Frailty and maximal exercise capacity in adult lung transplant candidates

Layton AM, Armstrong HF, Baldwin MR, Podolanczuk AJ, Pieszchata
NM, Singer JP, Arcasoy SM, Meza KS, D’Ovidio F, Lederer DJ

Respir Med. 2017 Oct;131:70-76. doi: 10.1016/j.rmed.2017.08.010. Epub 2017 Aug

BACKGROUND: Frail lung transplant candidates are more likely to be delisted or
die without receiving a transplant. Further knowledge of what frailty represents
in this population will assist in developing interventions to prevent frailty
from developing. We set out to determine whether frail lung transplant candidates
have reduced exercise capacity independent of disease severity and diagnosis.
METHODS: Sixty-eight adult lung transplant candidates underwent cardiopulmonary
exercise testing (CPET) and a frailty assessment (Fried’s Frailty Phenotype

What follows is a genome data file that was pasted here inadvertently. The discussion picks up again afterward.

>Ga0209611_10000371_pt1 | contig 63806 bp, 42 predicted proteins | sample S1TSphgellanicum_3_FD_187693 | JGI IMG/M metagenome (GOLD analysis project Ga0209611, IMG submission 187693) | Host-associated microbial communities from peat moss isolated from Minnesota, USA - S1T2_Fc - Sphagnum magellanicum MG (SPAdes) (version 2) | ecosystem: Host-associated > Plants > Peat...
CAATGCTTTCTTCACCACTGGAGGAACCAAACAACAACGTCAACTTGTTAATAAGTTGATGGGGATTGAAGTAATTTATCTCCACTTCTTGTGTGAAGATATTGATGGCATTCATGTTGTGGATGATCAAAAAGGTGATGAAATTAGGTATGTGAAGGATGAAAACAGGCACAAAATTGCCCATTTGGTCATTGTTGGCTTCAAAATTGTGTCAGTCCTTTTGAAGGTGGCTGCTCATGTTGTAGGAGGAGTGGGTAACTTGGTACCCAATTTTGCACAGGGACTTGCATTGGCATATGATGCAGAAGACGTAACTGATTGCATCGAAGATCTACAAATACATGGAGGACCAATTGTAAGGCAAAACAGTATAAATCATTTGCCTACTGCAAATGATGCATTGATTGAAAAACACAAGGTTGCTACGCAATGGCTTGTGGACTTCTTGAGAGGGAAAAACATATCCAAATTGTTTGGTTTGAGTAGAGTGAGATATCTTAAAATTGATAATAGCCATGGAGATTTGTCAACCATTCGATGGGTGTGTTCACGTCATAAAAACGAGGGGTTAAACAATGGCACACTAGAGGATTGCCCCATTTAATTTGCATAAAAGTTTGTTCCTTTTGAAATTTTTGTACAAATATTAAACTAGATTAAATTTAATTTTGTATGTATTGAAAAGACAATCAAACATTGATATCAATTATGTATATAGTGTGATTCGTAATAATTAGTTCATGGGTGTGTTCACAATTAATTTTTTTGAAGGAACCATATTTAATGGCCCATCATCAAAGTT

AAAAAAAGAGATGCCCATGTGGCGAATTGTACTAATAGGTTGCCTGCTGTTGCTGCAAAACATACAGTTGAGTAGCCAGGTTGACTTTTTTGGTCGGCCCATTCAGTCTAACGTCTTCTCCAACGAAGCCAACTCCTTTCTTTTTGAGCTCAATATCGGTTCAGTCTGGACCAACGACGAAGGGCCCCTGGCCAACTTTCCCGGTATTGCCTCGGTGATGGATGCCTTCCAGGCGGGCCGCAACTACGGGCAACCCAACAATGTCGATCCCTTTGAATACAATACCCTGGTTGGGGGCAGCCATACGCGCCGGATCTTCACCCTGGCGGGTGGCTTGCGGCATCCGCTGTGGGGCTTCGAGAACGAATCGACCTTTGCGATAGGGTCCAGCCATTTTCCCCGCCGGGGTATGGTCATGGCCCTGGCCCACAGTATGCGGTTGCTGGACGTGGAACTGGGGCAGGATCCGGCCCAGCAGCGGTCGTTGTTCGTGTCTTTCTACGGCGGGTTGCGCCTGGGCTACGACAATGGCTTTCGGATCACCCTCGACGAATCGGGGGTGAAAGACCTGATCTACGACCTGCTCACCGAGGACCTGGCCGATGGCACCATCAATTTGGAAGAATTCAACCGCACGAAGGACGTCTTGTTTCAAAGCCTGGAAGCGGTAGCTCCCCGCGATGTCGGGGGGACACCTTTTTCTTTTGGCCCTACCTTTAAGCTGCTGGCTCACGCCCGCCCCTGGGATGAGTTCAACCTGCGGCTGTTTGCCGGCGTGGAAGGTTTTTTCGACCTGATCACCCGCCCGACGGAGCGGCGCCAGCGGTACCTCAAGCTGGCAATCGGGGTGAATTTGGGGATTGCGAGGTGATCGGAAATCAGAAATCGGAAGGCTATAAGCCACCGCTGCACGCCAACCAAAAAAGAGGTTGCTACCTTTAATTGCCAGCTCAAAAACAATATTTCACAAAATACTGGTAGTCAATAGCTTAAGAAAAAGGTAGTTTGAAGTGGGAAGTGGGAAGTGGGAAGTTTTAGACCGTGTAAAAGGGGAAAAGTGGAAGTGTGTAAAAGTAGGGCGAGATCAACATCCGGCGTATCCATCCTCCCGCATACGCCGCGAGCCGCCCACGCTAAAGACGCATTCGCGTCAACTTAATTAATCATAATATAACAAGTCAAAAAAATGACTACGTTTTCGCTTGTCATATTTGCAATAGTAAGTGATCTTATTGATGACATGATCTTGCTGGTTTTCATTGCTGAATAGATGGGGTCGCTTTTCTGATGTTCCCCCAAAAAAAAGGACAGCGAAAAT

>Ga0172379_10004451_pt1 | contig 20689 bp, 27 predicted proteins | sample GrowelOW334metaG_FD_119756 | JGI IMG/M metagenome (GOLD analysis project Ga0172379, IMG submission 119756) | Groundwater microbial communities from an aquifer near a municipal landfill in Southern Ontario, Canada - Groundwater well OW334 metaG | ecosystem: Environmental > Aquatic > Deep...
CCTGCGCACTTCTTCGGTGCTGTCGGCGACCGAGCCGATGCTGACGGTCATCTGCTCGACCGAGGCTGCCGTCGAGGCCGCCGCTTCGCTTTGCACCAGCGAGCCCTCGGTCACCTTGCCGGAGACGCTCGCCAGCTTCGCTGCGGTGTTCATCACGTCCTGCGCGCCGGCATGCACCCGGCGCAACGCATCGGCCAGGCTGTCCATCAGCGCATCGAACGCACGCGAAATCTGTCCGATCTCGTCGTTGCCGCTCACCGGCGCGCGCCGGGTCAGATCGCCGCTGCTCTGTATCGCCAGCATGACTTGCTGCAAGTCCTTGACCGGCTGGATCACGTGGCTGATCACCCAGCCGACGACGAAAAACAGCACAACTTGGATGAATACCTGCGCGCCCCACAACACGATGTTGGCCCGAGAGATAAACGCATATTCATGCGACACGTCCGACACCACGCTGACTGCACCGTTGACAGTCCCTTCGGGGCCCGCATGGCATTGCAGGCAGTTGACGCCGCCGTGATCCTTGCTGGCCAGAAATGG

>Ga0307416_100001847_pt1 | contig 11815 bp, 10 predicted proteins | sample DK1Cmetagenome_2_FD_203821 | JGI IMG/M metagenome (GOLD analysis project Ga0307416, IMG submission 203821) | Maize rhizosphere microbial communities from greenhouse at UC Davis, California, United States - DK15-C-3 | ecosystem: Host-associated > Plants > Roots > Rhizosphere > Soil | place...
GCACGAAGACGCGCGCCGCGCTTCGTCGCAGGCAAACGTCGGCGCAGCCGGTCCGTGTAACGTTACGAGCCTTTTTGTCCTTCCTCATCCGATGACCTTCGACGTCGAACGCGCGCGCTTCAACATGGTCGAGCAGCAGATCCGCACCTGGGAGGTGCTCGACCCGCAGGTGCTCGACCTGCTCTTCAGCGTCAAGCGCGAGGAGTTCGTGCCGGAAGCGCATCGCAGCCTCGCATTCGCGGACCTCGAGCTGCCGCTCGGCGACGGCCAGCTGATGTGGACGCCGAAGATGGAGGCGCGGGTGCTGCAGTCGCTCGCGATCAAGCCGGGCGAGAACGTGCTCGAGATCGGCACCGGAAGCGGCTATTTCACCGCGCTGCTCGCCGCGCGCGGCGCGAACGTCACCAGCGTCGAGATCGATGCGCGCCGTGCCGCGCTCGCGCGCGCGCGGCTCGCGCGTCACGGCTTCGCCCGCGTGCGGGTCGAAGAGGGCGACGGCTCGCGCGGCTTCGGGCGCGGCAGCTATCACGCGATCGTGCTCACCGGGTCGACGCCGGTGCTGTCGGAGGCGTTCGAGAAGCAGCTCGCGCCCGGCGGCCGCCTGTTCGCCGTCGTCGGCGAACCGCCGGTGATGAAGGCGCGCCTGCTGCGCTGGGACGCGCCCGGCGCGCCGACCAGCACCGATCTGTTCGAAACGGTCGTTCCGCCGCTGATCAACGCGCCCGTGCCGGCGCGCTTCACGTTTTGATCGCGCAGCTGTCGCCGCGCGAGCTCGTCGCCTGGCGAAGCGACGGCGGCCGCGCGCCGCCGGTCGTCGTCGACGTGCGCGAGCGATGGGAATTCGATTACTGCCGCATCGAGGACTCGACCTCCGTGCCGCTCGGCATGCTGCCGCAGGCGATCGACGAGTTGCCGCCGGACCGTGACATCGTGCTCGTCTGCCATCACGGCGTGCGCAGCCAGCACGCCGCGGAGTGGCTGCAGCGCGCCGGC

(FFP)). Primary outcomes were peak workload and peak aerobic capacity (V˙O2). We
used linear regression to adjust for age, gender, diagnosis, and lung allocation
score (LAS).
RESULTS: The mean ± SD age was 57 ± 11 years, 51% were women, 57% had
interstitial lung disease, 32% had chronic obstructive pulmonary disease, 11% had
cystic fibrosis, and the mean LAS was 40.2 (range 19.2-94.5). In adjusted models,
peak workload decreased by 10 W (95% CI 4.7 to 14.6) and peak V˙O2 decreased by
1.8 mL/kg/min (95% CI 0.6 to 2.9) per 1 unit increment in FFP score. After
adjustment, exercise tolerance was 38 W lower (95% CI 18.4 to 58.1) and peak V˙O2
was 8.5 mL/kg/min lower (95% CI 3.3 to 13.7) among frail participants compared to
non-frail participants. Frailty accounted for 16% of the variance (R2) of watts
and 19% of the variance of V˙O2 in adjusted models.
CONCLUSION: Frailty contributes to reduced exercise capacity among lung
transplant candidates independent of disease severity.